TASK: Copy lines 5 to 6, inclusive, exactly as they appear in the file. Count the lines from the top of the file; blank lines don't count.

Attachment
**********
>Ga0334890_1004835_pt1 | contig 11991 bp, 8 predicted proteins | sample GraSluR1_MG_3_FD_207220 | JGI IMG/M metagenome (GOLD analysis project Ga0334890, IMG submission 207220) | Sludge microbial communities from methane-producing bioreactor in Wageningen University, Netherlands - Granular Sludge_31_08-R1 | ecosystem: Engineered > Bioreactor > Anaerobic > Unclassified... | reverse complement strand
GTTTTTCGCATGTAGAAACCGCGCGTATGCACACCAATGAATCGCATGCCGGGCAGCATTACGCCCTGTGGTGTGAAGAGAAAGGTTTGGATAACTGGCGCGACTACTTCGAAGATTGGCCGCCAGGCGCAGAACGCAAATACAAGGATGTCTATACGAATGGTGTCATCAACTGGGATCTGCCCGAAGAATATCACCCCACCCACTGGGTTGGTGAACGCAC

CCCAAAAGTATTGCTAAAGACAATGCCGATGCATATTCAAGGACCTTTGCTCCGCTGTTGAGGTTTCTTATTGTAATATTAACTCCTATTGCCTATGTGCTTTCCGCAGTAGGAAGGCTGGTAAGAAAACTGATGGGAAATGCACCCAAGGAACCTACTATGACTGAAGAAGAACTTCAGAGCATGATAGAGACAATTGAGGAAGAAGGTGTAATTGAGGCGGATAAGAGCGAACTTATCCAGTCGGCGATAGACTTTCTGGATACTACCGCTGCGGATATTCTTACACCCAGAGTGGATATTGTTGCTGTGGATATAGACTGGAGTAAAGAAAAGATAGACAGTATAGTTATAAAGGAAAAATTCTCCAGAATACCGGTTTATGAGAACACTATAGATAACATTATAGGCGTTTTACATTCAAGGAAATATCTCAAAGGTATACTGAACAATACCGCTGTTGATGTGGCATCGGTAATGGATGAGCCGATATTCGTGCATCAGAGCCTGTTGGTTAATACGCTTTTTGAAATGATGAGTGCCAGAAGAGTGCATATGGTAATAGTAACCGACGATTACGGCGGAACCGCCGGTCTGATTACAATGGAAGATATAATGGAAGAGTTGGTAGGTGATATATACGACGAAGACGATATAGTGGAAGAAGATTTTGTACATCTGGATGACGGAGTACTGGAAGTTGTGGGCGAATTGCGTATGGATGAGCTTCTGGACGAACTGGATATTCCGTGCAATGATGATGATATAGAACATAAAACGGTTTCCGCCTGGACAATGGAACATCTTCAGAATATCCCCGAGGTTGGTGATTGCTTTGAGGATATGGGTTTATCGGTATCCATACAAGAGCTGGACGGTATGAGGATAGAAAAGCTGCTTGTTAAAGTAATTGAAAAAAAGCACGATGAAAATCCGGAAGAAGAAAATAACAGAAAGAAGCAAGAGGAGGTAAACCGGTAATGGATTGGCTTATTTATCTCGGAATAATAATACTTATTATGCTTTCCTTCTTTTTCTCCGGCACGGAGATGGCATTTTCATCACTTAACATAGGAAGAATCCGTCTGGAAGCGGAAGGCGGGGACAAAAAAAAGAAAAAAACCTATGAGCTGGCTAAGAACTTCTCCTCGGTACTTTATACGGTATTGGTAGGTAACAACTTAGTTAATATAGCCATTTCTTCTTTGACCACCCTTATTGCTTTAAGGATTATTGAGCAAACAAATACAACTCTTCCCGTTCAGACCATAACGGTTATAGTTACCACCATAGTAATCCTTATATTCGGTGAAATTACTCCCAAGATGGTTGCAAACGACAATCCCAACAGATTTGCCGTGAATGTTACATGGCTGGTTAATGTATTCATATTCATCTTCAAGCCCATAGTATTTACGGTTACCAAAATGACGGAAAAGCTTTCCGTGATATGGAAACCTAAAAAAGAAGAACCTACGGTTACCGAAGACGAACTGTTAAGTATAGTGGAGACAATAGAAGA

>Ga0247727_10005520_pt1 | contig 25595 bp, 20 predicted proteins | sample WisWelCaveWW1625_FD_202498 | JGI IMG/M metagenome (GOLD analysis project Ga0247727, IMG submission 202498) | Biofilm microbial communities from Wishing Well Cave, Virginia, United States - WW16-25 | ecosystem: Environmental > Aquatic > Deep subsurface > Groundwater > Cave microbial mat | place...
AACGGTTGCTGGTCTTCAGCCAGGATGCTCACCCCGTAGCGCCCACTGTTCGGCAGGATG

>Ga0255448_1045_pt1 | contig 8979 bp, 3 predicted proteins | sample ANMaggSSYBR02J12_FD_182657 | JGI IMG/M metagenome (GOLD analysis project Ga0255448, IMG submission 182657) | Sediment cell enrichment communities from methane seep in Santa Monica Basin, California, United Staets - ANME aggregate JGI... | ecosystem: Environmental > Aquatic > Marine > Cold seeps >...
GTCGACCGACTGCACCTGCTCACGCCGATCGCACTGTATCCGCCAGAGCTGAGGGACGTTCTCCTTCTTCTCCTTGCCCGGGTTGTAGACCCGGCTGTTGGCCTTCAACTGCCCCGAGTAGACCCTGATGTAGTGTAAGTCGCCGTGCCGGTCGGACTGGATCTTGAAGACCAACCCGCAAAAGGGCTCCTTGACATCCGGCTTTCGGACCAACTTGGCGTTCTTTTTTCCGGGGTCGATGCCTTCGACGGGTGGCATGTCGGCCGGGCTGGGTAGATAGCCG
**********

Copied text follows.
AACGGTTGCTGGTCTTCAGCCAGGATGCTCACCCCGTAGCGCCCACTGTTCGGCAGGATG

>Ga0255448_1045_pt1 | contig 8979 bp, 3 predicted proteins | sample ANMaggSSYBR02J12_FD_182657 | JGI IMG/M metagenome (GOLD analysis project Ga0255448, IMG submission 182657) | Sediment cell enrichment communities from methane seep in Santa Monica Basin, California, United Staets - ANME aggregate JGI... | ecosystem: Environmental > Aquatic > Marine > Cold seeps >...